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A preliminary study showed that exposure to environmental noises might increase the risk of heart attacks and strokes.|
Loud and prolonged noises can fuel the activity of an area of the brain involved in stress responses and in turn promote blood vessel inflammation, according to the study presented at the ongoing American Heart Association's Scientific Sessions.
The findings revealed that people with the highest levels of chronic noise exposure, such as highway and airport noise, had an increased risk of suffering cardiovascular events like heart attacks and strokes.
"A growing body of research reveals an association between ambient noise and cardiovascular disease, but the physiological mechanisms behind it have remained unclear," said the study author Azar Radfar, a research fellow at the Massachusetts General Hospital in Boston.
"We believe our findings offer an important insight into the biology behind this phenomenon," said Radfar.
Researchers analyzed the links between noise exposure and major cardiovascular events among 499 healthy people (average age 56 years). Diagnostic validation was done in a subset of 281 subjects.
Using PET and CT images, the scientists assessed the activity of the amygdala, an area of the brain involved in stress regulation and emotional responses, among other functions.
The researchers also examined the participants' medical records following the initial imaging studies.
Of the 499 participants, 40 experienced a cardiovascular event, such as a heart attack or stroke, in the five years following the initial testing.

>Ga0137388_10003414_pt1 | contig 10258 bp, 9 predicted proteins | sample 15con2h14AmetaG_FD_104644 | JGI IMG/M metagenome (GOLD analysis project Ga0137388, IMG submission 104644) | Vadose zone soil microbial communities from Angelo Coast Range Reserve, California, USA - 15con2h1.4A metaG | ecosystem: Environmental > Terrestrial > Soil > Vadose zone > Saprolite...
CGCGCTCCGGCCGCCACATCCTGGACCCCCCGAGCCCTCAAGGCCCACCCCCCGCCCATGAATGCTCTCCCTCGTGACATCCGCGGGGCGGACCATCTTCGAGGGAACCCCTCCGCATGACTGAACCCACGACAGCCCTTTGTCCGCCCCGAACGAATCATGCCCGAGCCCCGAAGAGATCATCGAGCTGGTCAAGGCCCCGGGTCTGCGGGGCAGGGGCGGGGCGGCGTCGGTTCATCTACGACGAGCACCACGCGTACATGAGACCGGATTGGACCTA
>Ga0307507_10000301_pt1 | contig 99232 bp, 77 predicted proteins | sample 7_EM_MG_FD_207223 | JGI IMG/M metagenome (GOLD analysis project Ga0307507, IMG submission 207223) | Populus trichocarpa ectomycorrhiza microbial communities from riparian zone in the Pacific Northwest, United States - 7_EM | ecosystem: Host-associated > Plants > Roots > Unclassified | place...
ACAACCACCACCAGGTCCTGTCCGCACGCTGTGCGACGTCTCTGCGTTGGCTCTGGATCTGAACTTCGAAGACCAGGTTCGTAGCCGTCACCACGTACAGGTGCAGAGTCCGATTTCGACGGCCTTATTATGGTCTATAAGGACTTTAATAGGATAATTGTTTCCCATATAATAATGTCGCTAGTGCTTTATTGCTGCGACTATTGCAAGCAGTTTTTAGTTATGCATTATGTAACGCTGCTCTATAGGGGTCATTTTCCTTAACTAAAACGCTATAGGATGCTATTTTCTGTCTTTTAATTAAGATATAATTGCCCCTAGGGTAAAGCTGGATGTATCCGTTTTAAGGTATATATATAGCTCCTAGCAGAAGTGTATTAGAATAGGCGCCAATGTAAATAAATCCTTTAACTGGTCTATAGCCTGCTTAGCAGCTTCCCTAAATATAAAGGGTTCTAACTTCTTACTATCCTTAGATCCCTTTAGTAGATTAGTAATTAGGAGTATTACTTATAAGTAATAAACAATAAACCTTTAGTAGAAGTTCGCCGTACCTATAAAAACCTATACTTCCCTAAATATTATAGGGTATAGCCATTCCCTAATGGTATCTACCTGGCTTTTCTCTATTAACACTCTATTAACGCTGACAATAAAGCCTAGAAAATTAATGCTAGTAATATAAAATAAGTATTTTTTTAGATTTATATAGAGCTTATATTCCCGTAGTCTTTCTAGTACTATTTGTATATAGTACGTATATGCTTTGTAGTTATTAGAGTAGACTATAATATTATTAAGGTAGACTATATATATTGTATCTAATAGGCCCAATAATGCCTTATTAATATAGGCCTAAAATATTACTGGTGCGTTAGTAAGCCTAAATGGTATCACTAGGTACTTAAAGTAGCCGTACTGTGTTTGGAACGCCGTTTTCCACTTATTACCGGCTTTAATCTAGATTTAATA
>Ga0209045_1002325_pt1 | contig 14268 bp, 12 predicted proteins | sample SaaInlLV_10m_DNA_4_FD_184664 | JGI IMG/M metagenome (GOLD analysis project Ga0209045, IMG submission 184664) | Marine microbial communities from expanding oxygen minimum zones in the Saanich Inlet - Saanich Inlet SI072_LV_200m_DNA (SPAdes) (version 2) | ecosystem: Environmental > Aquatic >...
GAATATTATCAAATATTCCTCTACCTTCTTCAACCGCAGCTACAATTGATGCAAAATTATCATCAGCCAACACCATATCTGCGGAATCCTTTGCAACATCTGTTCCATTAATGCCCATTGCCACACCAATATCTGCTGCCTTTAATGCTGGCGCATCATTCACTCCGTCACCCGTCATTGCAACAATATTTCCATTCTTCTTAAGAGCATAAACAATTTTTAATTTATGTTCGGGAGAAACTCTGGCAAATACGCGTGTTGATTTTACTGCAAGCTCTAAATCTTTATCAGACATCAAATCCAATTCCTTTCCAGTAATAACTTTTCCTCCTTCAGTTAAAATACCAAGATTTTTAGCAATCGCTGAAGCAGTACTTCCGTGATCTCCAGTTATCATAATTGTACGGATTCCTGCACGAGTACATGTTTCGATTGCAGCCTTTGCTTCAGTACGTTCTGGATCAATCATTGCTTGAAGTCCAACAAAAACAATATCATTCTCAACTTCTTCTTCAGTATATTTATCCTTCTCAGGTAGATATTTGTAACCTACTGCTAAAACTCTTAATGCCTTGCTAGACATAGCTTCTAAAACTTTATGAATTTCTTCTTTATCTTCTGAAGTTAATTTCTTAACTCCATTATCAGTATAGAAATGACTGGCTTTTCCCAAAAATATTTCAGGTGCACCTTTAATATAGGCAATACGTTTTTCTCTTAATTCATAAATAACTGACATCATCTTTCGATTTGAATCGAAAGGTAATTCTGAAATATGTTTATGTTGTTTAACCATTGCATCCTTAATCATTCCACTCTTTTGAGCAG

The researchers used participants' home addresses and derived noise level estimates from the US Department of Transportation's Aviation and Highway Noise Map.
People with the highest levels of noise exposure had higher levels of amygdala activity and more inflammation in their arteries.
These people also had a greater than three-fold risk of suffering a heart attack or a stroke and other major cardiovascular events, compared with people who had lower levels of noise exposure, according to the study.
That risk remained elevated even after the researchers accounted for other cardiovascular and environmental risk factors, including air pollution, high cholesterol, smoking and diabetes.
Additional analysis revealed that high levels of amygdala activity appears to unleash a pathway that fueled cardiac risk by driving blood vessel inflammation, a risk factor for cardiovascular disease.
"Patients and their physicians should consider chronic noise exposure when assessing cardiovascular risk and may wish to take steps to minimize or mitigate such chronic exposure," Radfar said.